I am giving you the classic way of boiling these wild greens as well as a salad I have created.  The greens should be boiled only with enough water to cover them and no salt should be added to the boiling water.  Although the water is removed from most of the boiled greens after boiling, here some water is added before serving.   After boiling, a lot of people do not discard the water but keep it and drink it.


Stamnaggathi Salata (Stamnaggathi Salad) – Cretan Recipe

Cooking time:10 minutes






Water enough to cover the greens

For the dressing:



Water in which it has boiled



Extra virgin Olive Oil

2 – 3


Lemon juice (or vinegar)

Salt (optional)

This recipe goes to Sowmya, of  Creative Saga who is hosting the event Cooking with Greens.


Before boiling the greens I reserved some stamnaggathi to make this salad the next day and the addition of rocket is optional and I just added it because I had some at home.   I made the salad dressing following my instinct on what would compliment these bitter greens and I just went along tasting and adding until I had the right taste.  Instead of pomegranate molasses you can add only honey if you like.

My intention was to use only pomegranate molasses but it still needed something more sweet in the dressing, so I added the honey as well.  I made this salad at the beginning of April when the strawberries were not so sweet, so the amount of honey will depend on how sweet the strawberries are.  The combination of the strawberries and honey with the bitter greens was an excellent match.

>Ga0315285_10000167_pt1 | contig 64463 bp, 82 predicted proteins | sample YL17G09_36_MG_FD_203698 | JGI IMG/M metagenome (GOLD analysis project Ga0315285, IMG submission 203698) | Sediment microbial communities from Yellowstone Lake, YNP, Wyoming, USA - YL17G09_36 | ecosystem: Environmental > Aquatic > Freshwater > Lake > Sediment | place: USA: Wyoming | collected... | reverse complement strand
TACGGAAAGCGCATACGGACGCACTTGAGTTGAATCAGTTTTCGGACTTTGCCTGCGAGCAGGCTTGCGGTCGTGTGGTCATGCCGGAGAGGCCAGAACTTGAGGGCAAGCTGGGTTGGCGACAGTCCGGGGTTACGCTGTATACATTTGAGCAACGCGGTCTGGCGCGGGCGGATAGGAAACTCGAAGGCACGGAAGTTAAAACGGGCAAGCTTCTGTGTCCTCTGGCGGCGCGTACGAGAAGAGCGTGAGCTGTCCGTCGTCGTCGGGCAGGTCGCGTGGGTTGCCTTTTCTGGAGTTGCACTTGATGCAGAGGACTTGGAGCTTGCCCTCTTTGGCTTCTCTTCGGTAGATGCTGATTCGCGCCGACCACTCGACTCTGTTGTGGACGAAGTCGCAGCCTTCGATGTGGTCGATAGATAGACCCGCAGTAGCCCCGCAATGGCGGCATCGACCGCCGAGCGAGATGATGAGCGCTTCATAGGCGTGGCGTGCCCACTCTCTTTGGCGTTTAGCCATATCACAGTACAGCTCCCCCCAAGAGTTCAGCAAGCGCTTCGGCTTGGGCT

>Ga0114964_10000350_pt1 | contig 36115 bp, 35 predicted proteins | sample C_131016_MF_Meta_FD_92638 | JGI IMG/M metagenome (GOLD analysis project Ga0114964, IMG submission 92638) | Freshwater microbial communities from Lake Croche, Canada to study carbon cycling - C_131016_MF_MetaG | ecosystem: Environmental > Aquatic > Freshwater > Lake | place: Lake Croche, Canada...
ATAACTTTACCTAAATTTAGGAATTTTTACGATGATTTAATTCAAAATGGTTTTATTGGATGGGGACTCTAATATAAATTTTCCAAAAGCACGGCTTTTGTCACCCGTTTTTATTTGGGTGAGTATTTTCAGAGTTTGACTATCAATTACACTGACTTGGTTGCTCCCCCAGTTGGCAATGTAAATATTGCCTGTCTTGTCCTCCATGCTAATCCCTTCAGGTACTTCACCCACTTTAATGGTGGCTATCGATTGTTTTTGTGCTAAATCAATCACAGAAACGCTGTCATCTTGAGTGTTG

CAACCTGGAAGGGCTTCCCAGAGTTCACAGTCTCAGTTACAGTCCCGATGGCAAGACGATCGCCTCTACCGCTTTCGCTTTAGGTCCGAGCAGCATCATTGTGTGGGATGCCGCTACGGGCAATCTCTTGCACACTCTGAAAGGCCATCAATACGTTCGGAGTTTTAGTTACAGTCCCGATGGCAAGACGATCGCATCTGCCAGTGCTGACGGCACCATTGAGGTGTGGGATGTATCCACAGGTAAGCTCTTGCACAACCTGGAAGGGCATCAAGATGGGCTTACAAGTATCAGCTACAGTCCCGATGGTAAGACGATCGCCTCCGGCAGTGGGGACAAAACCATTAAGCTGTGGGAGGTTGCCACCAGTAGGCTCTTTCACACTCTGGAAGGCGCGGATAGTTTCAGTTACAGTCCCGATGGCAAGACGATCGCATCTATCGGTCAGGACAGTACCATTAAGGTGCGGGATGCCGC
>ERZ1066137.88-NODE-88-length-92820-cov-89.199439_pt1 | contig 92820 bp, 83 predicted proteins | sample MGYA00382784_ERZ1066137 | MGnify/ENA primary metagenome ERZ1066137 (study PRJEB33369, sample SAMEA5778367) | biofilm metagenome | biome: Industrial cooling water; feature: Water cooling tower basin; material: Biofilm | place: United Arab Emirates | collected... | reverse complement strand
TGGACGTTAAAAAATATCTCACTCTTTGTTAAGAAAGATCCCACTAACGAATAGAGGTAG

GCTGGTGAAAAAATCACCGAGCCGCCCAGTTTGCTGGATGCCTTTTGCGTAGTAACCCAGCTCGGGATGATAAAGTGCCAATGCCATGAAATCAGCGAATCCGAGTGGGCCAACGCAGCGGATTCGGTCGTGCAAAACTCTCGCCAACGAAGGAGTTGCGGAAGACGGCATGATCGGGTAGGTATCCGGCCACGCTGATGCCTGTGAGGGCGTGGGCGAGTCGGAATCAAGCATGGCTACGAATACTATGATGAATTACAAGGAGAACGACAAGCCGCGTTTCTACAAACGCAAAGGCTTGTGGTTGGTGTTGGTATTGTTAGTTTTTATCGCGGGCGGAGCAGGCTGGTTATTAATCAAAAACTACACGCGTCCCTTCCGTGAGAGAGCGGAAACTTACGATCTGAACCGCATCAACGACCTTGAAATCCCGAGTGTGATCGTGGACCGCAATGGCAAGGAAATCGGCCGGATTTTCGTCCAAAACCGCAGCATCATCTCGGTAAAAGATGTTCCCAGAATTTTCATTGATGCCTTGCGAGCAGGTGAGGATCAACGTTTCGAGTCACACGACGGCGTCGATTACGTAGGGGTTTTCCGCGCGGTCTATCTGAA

Stamnaggathi Salata me fraoules  

(Stamnaggathi, strawberries and cashew Salad) – Recipe by Ivy

Preparation:10 minutes














Strawberry vinaigrette:



Olive oil



Balsamic vinegar

1+ 1


Pomegranate molasses and honey






Salt and pepper



Wash the greens thoroughly as well as the strawberries and place in a colander to drain.


Placestamnaggathi, rocketandstrawberriesinasaladbowl.


In the food processor add the salad dressing ingredients and process.


Drizzle on top of the salad and toss. .


Add the remaining strawberries and scatter the cashews on top.

This recipe goes to Lisa and Holler, for their event No Croutons Required, Berries.

Kopiaste and Kali Orexi,

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21 Responses

  1. awesome presentation, nice clicks!!

  2. Never heard of these greens, but they sure sound good. Thanks so much for this entry Ivy. It’s the first salad we have received. All the other entries have been soups so far!

  3. An amazing salade It looks so tempting and delicious! Really unusual…


    Rosa xoxo

  4. Stamnaggathi is new to me!!! wow looks yummy and greens seems like a healthy dish!!! tempting me!!!